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Tim&Val
08-11-2008, 09:45 PM
We've got more 'shroom pictures! :D I guess that's what nature has to share with us right now!

This trail report is from the Sugarloaves that are located near Newfound Lake, as opposed to those in Twin Mountain.

http://www.barkeater.ws/NH48/images/SugarloavesSouth/20080809/SugarloavesFrames.htm

It wasn't a long walk, but when you spend all your time on your hands and knees with the macro setting of your camera, it can still take a long time to get anywhere. LOL!

If anyone can help with the 2nd to the last picture (the black berry that looks like it's on a blueberry bush), I would much appreciate it.

THANKS!
Valerie

mtruman
08-12-2008, 06:41 AM
I think you guys are now in the lead for the "most 'shroom varieties in one hike" contest Val. Beautiful pictures. I believe that the berries in the next to last pic are elderberries but I'd welcome a confirmation from the more serious botanists here. We've seen these several times in the last couple of years and haven't been 100% sure.

KD Talbot
08-12-2008, 07:36 PM
Great stuff from you two again!

The Eastern Newt or Red Spotted Newt Notophthalmus viridescens If you find it in the woods it is immature and is actually called an Eft. In 1-3 years it becomes a larger, aquatic newt and loses its orange color, turning olive above and yellow below as it now makes its home in a pond or stream.

Great 'shroom shots! It looks like a real nice hike, will have to check it out some day!

KDT

Brad
08-12-2008, 07:55 PM
Val,

There were a set of trails in that area, when I was a kid, that were maintained by Camp Mowglis in East Hebron, NH. That is at the NE corner of Newfound Lake. Mowglis was a boy who grew up in the wolf pack in Rudyard Kipling's "Jungle Book". The camp got permission when it was formed around 1915 to base the whole camp on the stories in the book.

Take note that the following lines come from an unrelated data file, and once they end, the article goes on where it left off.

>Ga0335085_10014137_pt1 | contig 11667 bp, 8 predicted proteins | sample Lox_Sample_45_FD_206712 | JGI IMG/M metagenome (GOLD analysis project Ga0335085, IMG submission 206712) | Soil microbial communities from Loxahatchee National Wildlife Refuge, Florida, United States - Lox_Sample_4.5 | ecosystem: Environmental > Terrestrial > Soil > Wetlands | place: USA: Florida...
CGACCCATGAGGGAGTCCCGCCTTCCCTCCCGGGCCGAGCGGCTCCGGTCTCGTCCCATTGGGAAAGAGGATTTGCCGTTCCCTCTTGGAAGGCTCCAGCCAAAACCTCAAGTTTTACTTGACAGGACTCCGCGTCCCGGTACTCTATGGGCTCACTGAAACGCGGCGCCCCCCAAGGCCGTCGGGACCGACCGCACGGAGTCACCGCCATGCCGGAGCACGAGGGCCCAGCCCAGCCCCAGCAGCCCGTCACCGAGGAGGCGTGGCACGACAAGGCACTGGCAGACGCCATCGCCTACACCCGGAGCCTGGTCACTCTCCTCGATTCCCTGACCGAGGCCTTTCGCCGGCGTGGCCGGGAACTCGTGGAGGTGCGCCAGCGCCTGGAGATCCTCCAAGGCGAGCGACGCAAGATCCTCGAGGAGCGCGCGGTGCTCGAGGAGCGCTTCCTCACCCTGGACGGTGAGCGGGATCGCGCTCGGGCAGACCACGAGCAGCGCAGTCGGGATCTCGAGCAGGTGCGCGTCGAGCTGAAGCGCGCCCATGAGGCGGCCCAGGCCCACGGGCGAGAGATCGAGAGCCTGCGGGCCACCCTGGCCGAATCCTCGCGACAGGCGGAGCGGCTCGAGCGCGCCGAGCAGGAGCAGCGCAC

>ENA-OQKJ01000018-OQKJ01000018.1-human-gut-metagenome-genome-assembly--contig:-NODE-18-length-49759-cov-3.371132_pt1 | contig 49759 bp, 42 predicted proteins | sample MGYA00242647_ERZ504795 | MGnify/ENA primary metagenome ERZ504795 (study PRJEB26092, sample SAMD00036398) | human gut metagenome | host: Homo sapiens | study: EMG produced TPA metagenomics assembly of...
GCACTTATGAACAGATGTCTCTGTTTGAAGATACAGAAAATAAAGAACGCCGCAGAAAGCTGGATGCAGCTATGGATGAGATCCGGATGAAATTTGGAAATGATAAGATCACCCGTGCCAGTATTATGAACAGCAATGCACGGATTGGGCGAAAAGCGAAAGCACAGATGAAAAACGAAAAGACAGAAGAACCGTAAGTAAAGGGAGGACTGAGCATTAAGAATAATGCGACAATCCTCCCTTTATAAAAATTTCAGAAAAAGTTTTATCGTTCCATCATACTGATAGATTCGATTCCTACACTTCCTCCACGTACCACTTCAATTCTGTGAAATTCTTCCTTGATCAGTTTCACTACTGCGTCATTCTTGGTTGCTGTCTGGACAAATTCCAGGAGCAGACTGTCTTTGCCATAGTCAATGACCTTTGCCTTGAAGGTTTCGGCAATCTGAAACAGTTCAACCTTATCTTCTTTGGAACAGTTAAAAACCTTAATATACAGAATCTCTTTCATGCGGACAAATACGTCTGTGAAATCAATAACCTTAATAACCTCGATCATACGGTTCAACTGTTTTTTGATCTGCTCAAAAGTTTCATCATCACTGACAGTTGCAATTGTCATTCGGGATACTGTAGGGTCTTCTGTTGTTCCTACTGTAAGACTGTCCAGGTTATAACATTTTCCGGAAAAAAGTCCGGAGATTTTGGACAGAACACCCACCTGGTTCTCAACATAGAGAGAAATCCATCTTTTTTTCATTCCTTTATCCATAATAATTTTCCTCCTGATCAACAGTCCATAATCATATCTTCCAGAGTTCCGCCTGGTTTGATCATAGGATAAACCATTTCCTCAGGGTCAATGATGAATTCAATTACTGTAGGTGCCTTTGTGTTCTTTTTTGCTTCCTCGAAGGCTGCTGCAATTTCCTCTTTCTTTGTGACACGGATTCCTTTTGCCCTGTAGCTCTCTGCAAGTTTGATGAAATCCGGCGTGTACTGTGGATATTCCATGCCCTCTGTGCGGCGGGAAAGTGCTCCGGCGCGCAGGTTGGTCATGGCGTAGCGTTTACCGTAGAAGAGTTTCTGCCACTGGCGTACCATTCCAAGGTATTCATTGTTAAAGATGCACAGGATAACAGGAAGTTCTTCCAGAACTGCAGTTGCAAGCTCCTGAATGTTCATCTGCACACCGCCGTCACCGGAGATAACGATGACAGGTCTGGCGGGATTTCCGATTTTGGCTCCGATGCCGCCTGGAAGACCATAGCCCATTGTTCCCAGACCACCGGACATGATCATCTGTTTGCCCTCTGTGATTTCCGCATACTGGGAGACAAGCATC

Cabins are named after characters in the book. The small boys are Cubs. The oldest live in the Den. Akelea was the leader of the pack and one cabin has that name. Another is Panther. The weekly council fire is based on the book.

The camp has always been into woodsmanship, trips, crew and maintaining trail. The older boys spend a week near the end of the summer working on trails in the area. They used to make their own trail signs and the picture you have is of one of the old ones. That is the reason for the wolf.

I started going to Camp Mowglis when I was 8 (full 8 week program every year) and moved up to being a counselor and then Waterfront Director. The traditions are wonderful and it is still a top notch camp. That is where I got my love for the outdoors.

Tim&Val
08-12-2008, 08:15 PM
Val,

There were a set of trails in that area, when I was a kid, that were maintained by Camp Mowglis in East Hebron, NH. That is at the NE corner of Newfound Lake. Mowglis was a boy who grew up in the wolf pack in Rudyard Kipling's "Jungle Book". The camp got permission when it was formed around 1915 to base the whole camp on the stories in the book.

Cabins are named after characters in the book. The small boys are Cubs. The oldest live in the Den. Akelea was the leader of the pack and one cabin has that name. Another is Panther. The weekly council fire is based on the book.

The camp has always been into woodsmanship, trips, crew and maintaining trail. The older boys spend a week near the end of the summer working on trails in the area. They used to make their own trail signs and the picture you have is of one of the old ones. That is the reason for the wolf.

I started going to Camp Mowglis when I was 8 (full 8 week program every year) and moved up to being a counselor and then Waterfront Director. The traditions are wonderful and it is still a top notch camp. That is where I got my love for the outdoors.


Brad,
Thanks for the insight! This is really cool! It seems like the camp had a lasting impression on you. That's really wonderful.
Valerie

Brad
08-12-2008, 08:38 PM
Brad,
Thanks for the insight! This is really cool! It seems like the camp had a lasting impression on you. That's really wonderful.
Valerie
It sure did and it still does.